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Galloway v. United States

Citation. 22 Ill.319 U.S. 372, 63 S. Ct. 1077, 87 L. Ed. 1458 (1943)
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Brief Fact Summary.

The Petitioner, Galloway (Petitioner), claimed that his mental insanity was caused by his involvement in the military and sued the Government. The District Court granted the Government’s motion for a directed verdict and held for the Government, citing Petitioner’s lack of sufficient evidence to prove his claim. Petitioner appealed, stating that his Seventh Amendment of the United States Constitution (Constitution) right to a jury trial was denied because of the directed verdict.

Synopsis of Rule of Law.

Directed verdicts do not deprive litigants of their Seventh Amendment constitutional right to a jury trial.


Petitioner was a longshoreman before enlisting in the Army in 1917. From that point until 1922, Petitioner had an on and off history with the Army and Navy. In 1930 he began a series of medical examinations with the Veterans’ Bureau which labeled him as having psychosis. Petitioner claimed that he was now totally and permanently disabled by reason of insanity brought about by the strain of active service abroad. Petitioner alleged that his insanity had existed before May 31, 1919, the day on which his yearly renewable term insurance policy lapsed for nonpayment of the premium. To prove his case, Petitioner offered a series of six witnesses who knew him before and after service and would comment on his behavioral change. The Petitioner’s burden was to demonstrate by more than speculative inference that this condition began on or before May 31, 1919 and continuously existed or progressed until 1930. The Government motioned for a directed verdict and the District Court granted it
in favor of the Government stating Petitioner did not meet his burden with the evidence he presented. Petitioner claimed the directed verdict denied him his right to a jury trial. The Court of Appeals affirmed the District Court’s ruling.


Whether a directed verdict denied Petitioner the right to a jury trial.


No. History and precedent support the conclusion that the Seventh Amendment of the Constitution was designed to preserve a jury trial in instances of the most fundamental elements. Here, speculation could not substitute for probative facts. It was the Petitioner’s burden to show by nature of the claim that he suffered from continuing and total disability for nearly twenty years. His inability to show the continuing disability, as per the statute, left his claim vague and incomplete and therefore, properly subjected to a directed verdict. Affirmed.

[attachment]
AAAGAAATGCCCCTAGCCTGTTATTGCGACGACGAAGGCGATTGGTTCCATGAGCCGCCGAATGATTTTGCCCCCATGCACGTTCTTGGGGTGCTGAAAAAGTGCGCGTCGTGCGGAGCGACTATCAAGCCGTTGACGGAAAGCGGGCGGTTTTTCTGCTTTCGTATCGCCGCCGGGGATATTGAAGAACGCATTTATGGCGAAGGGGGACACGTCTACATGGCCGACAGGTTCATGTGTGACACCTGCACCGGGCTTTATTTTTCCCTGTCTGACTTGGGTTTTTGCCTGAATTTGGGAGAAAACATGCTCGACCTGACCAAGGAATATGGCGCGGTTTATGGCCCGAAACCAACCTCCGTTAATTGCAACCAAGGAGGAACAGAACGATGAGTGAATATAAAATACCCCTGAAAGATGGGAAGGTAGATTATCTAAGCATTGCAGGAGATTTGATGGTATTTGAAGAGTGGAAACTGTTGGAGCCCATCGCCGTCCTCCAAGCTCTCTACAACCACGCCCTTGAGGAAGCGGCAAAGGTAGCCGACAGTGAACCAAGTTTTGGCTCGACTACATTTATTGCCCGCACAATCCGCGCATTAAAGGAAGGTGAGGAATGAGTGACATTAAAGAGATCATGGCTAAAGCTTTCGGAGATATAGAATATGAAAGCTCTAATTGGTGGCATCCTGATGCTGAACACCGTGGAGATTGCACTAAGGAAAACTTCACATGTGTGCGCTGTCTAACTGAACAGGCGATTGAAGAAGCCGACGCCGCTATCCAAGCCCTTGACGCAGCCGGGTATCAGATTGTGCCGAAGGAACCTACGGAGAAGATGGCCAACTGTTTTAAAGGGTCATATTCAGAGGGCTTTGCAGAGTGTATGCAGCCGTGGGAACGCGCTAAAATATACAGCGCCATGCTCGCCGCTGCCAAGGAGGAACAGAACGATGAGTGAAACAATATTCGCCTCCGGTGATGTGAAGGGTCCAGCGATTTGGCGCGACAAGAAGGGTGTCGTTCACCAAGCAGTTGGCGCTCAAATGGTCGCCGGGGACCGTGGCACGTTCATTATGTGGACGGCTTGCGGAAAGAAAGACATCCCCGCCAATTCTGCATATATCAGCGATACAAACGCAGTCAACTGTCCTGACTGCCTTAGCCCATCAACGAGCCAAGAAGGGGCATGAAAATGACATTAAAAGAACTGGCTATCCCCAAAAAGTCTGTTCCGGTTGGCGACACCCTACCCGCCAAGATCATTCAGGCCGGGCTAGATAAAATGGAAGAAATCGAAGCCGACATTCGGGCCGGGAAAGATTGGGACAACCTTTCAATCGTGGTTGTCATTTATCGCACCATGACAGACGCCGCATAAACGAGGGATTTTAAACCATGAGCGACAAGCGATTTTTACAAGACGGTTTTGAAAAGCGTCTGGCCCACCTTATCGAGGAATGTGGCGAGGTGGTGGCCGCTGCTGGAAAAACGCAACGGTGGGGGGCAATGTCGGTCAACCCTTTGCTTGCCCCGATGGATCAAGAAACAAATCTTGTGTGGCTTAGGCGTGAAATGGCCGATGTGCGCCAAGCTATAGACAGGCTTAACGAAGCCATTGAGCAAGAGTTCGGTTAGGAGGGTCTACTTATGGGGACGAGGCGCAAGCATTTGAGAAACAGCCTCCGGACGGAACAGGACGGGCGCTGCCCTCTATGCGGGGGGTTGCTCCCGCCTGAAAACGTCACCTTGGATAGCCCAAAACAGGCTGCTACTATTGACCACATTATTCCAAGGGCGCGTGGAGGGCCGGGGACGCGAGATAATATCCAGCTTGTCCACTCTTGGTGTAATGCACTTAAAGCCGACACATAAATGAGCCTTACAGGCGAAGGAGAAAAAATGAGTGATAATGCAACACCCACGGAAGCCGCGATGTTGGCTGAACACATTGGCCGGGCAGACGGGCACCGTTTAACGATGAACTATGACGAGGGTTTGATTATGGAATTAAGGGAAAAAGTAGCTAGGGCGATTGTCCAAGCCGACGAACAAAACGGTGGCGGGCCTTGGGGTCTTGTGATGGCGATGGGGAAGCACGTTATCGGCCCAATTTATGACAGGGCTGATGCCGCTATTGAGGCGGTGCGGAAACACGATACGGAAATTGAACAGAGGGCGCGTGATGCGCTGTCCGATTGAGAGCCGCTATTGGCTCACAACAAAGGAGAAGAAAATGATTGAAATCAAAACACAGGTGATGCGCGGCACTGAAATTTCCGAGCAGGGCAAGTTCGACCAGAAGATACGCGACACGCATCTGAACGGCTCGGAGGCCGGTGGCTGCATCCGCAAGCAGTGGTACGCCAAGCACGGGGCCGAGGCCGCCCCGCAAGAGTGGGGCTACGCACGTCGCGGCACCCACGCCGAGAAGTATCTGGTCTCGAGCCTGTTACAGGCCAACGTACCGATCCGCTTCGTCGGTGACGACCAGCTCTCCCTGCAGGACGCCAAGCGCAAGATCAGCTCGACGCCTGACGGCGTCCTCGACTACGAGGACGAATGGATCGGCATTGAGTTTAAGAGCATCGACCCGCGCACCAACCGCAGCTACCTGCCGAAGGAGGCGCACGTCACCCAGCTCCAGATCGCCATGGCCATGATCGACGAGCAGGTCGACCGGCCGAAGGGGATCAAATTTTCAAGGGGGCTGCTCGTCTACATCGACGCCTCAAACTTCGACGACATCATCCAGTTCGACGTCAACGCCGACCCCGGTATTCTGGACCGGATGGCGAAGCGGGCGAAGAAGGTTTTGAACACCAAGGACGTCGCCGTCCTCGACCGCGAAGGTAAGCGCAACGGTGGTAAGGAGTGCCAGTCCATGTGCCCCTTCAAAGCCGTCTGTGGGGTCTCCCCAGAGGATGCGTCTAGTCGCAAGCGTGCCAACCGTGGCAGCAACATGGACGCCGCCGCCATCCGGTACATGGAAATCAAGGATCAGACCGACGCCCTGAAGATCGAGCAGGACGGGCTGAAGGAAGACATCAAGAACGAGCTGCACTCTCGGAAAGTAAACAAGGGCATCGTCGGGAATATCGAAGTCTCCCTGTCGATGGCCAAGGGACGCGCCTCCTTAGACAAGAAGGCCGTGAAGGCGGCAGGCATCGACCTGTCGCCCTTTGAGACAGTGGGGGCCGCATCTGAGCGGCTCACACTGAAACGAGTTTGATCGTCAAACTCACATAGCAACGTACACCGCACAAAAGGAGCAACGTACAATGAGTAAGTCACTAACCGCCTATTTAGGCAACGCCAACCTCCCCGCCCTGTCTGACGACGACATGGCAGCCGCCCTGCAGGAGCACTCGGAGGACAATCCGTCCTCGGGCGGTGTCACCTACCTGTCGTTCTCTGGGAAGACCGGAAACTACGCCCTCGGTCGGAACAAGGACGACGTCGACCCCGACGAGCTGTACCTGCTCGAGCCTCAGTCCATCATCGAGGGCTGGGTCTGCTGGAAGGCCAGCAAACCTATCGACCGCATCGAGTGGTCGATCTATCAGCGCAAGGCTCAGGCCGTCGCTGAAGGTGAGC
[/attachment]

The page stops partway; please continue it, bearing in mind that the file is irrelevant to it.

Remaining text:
United States Supreme Court Justices Hugo Black (J. Black), William Douglas (J. Douglas), and Frank Murphy (J. Murphy) dissented and argued that directed verdicts should only be used, if at all, when without weighing the credibility of the witnesses, there is no room in the evidence for honest difference of opinion over the factual issue in controversy. Further, the majority’s chief reason for approving the directed verdict was that no evidence except medical testimony was offered for a five to eight year period. The Court should at least authorize a new trial because Petitioner’s knowledge that his evidence did not satisfy a judge, but perhaps could satisfy a jury, could make him obtain more evidence to fill that time period.


The Petitioner’s burden was to show, according to the statute, that he was totally and completely insane from on or before May 31, 1919 through 1930. The Court held that the evidence Petitioner brought forth was speculative and vague. At best, the Petitioner produced evidence of specific episodes during that time, but could not prove his continuous disability. The Court further noted that the Petitioner wanted the Court to infer his insanity for the whole time period stated and that inference did not take the place of evidence. Therefore, Petitioner’s burden was not met.
The Court reasoned that the Seventh Amendment of the United States Constitution (Constitution) had no application in this case to begin with because it was for a monetary claim against the Government, which historically did not go to a jury. Further, and more importantly, the directed verdict practice was valid because of prior precedent and its presence in the Federal Rules of Civil Procedure (FRCP).

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